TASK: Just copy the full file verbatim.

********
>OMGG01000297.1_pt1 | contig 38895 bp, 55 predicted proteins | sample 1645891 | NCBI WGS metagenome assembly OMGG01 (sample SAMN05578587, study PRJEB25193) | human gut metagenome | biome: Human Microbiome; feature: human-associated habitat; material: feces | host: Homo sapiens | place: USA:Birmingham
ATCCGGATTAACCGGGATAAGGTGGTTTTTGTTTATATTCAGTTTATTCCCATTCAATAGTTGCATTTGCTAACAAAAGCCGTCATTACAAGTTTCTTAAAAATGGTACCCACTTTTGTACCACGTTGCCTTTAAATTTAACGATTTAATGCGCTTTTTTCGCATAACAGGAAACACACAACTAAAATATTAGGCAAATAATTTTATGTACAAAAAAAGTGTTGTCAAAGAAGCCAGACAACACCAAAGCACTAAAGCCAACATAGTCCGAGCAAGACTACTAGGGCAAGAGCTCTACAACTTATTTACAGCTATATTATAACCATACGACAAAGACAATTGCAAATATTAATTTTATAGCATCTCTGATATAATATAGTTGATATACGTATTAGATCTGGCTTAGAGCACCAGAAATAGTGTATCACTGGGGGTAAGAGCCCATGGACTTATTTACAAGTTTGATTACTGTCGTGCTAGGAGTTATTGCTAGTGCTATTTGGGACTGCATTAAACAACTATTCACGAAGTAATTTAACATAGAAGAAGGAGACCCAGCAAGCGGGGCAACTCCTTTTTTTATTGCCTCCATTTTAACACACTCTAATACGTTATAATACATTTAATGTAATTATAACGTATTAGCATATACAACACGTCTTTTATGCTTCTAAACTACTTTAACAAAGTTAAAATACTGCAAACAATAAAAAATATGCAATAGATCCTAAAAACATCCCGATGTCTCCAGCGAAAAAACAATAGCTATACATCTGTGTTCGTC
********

>OMGG01000297.1_pt1 | contig 38895 bp, 55 predicted proteins | sample 1645891 | NCBI WGS metagenome assembly OMGG01 (sample SAMN05578587, study PRJEB25193) | human gut metagenome | biome: Human Microbiome; feature: human-associated habitat; material: feces | host: Homo sapiens | place: USA:Birmingham
ATCCGGATTAACCGGGATAAGGTGGTTTTTGTTTATATTCAGTTTATTCCCATTCAATAGTTGCATTTGCTAACAAAAGCCGTCATTACAAGTTTCTTAAAAATGGTACCCACTTTTGTACCACGTTGCCTTTAAATTTAACGATTTAATGCGCTTTTTTCGCATAACAGGAAACACACAACTAAAATATTAGGCAAATAATTTTATGTACAAAAAAAGTGTTGTCAAAGAAGCCAGACAACACCAAAGCACTAAAGCCAACATAGTCCGAGCAAGACTACTAGGGCAAGAGCTCTACAACTTATTTACAGCTATATTATAACCATACGACAAAGACAATTGCAAATATTAATTTTATAGCATCTCTGATATAATATAGTTGATATACGTATTAGATCTGGCTTAGAGCACCAGAAATAGTGTATCACTGGGGGTAAGAGCCCATGGACTTATTTACAAGTTTGATTACTGTCGTGCTAGGAGTTATTGCTAGTGCTATTTGGGACTGCATTAAACAACTATTCACGAAGTAATTTAACATAGAAGAAGGAGACCCAGCAAGCGGGGCAACTCCTTTTTTTATTGCCTCCATTTTAACACACTCTAATACGTTATAATACATTTAATGTAATTATAACGTATTAGCATATACAACACGTCTTTTATGCTTCTAAACTACTTTAACAAAGTTAAAATACTGCAAACAATAAAAAATATGCAATAGATCCTAAAAACATCCCGATGTCTCCAGCGAAAAAACAATAGCTATACATCTGTGTTCGTC